Here we have two different groups of well-educated, hard-working public service professionals, both providing invaluable front-line services to their local communities. Each year millions of pounds of public money is invested in preparing tens of thousands of new entrants to each role, for the challenging and technical careers ahead of them. Time and again surveys find that these two long-established professions are the pair that are most trusted by the public.
So why is it than one group can be told, sometimes in considerable detail, how to do their jobs by the least trusted profession – politicians? Why is it that one group has a lower bar to entry, is trained less, gets paid less, is given less autonomy and as a result is less likely to be satisfied, want to go for a promotion or to stay in the job long-term?
The first and perhaps most obvious answer to explain this difference is to do with evidence. A doctor can draw on their many years of structured training (including a grounding in science and maths), and also upon a largely-accepted body of peer-reviewed journals and multiple randomised trials to inform what they should do with a patient. They’re often then able to test and quantify the difference their intervention made, sharing the data and approaches with their peers, then telling a patient their temperature is normal or that they are ‘no longer sick’.
Compare that to teachers, who will have experienced less and more varied training, and who are presented with a far more complex and contested landscape of evidence about the best way to achieve different learning outcomes for different students. Those outcomes themselves are also complex to achieve, personal to each student and only measured in the crudest of terms currently. The resources and insights generated from teaching are often not even shared across the school, let alone wider. It’s also not really acceptable to say to a student your learning is normal or that they’re ‘no longer thick’.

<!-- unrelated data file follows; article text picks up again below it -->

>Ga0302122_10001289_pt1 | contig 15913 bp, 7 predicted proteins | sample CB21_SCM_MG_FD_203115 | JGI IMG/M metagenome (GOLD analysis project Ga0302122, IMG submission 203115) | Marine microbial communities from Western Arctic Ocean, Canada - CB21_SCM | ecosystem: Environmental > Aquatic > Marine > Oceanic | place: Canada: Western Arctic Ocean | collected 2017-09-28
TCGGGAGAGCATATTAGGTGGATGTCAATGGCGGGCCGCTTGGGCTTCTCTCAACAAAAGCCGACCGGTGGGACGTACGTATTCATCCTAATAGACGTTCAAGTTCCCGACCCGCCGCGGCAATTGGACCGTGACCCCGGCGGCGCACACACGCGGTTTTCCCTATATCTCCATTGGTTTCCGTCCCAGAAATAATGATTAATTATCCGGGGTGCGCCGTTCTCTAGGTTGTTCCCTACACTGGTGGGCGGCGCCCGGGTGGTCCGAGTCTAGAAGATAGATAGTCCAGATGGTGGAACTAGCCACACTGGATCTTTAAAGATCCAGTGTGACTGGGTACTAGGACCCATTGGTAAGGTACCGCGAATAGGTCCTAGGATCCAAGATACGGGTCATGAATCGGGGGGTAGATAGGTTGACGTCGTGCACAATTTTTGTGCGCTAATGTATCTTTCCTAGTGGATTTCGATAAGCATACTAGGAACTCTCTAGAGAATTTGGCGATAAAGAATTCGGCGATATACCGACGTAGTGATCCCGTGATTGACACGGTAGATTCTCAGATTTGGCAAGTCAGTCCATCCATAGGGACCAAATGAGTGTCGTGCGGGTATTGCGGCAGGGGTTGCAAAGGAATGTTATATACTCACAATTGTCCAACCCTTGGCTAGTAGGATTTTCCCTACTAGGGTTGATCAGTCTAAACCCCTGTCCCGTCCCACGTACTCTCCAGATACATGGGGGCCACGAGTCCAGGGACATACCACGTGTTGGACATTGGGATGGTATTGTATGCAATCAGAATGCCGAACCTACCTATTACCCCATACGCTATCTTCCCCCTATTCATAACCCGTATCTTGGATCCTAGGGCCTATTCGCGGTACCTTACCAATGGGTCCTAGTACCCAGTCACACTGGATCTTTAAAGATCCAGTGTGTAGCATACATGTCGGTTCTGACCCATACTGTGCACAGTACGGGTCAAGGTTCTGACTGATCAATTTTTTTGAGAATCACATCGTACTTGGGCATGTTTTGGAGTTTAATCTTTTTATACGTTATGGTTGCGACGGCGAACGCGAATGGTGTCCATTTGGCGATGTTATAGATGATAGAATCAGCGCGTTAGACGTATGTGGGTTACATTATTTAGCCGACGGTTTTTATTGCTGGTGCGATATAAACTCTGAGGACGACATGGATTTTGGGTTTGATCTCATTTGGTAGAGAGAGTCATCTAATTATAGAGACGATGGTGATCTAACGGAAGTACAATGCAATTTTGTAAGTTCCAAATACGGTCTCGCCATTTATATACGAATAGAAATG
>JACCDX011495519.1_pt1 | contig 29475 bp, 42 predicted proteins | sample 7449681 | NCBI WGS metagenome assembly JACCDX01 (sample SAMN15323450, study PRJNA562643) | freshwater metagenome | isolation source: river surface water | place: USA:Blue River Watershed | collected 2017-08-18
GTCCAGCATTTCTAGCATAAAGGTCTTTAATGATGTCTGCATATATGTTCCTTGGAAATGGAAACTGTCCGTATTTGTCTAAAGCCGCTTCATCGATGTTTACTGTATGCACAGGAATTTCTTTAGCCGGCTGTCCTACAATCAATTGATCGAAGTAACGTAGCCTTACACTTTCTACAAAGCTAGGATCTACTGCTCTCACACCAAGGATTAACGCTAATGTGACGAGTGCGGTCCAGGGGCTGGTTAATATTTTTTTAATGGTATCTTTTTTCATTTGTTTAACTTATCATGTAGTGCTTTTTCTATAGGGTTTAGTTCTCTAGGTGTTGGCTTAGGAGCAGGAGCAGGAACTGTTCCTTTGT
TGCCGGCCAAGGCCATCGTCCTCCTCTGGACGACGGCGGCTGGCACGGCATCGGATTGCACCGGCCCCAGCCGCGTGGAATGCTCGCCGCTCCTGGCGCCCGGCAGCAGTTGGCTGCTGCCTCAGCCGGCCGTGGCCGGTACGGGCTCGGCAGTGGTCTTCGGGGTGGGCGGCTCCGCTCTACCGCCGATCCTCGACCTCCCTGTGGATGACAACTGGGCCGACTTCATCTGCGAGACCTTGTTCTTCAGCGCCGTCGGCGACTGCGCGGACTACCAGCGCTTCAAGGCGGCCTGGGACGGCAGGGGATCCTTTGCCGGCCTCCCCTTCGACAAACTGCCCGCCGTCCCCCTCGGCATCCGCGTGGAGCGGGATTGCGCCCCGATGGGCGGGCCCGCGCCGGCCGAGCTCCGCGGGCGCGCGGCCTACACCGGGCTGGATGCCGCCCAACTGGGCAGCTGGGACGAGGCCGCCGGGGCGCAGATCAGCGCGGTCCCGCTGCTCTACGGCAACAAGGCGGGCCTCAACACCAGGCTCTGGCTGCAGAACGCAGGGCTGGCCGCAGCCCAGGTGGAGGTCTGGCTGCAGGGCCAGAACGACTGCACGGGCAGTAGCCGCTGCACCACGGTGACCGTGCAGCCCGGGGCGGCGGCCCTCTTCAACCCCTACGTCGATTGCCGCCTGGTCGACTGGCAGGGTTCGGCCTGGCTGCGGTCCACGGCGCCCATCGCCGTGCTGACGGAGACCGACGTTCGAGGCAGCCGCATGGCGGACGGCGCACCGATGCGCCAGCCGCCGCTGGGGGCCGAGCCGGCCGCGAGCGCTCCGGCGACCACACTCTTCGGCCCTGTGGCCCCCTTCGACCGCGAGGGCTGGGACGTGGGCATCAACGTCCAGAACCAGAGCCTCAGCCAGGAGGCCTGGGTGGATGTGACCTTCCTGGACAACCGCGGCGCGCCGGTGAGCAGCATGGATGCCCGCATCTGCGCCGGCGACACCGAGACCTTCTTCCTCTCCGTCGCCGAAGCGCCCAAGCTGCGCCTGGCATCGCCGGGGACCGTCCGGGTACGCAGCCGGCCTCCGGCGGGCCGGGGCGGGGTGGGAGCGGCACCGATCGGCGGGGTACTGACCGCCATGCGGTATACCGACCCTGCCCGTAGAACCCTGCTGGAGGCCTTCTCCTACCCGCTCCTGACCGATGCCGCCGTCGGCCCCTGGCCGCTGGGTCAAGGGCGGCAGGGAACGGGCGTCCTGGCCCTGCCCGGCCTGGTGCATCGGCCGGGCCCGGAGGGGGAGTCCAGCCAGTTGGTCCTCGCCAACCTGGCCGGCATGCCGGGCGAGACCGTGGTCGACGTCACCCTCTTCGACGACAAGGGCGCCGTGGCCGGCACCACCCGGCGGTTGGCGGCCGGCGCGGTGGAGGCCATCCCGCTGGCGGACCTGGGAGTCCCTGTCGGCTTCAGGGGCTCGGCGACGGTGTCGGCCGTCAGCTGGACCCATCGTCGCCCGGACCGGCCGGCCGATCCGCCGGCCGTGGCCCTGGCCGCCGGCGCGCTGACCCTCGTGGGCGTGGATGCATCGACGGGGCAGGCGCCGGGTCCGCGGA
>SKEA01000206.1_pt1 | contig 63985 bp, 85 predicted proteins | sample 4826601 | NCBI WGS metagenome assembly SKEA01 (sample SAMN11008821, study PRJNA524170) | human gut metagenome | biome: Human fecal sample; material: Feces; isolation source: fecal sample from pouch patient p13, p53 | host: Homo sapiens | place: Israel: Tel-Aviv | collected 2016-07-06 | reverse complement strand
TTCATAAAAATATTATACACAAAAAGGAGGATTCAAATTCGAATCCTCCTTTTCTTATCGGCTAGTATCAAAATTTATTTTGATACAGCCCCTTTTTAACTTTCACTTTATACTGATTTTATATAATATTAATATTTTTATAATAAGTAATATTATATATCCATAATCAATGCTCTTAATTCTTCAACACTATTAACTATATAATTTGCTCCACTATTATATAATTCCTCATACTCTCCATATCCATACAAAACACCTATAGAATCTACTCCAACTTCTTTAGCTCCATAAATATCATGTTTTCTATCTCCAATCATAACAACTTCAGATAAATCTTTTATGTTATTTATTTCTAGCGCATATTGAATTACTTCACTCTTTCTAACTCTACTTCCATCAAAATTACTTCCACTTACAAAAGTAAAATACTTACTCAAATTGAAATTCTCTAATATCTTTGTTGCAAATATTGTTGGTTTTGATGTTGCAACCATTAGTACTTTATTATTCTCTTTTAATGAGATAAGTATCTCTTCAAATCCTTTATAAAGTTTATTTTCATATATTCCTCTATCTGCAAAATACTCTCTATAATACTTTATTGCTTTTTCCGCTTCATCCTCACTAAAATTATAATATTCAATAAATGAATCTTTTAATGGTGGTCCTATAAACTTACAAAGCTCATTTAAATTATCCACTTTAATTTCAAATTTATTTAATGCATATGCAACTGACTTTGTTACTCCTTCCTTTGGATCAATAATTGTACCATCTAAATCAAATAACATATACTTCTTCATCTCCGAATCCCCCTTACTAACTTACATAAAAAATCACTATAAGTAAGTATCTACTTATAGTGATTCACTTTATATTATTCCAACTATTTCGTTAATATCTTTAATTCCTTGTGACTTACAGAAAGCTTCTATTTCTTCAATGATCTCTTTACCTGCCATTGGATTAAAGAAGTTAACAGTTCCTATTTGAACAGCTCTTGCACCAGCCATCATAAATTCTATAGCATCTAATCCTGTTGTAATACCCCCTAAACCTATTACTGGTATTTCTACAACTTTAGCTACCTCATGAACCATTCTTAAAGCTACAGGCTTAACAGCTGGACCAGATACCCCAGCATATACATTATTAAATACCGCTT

This isn’t an argument for apathy or hand-wringing, the teaching profession is already taking hold of evidence, standards and outcomes for itself – most promisingly through the emerging College of Teaching – but also through the efforts of the Education Endowment Foundation, universities, ResearchED, CUREE, teaching schools, the Teacher Development Trust and others.
To an extent these differences between the two professions could be to do with the challenges of trying to improve (and then prove) your positive impact on the mental, rather than the physical state of others. Teaching is a relational and holistic process, involving a personal, long-term connection with each ‘whole student’. Some doctors rarely meet conscious patients, some only meet them once and others see the greatest ‘efficacy’ by prescribing medicines. I suspect child mental health practitioners find a way to overcome all these challenges and don’t face the same challenges as teachers.
I’ll leave the debate (for now) about what we value as a society and the emphasis on the quantitative over the qualitative, the rational over the emotional, but it’s perhaps just worth mentioning that what is easier to measure is not necessarily more important.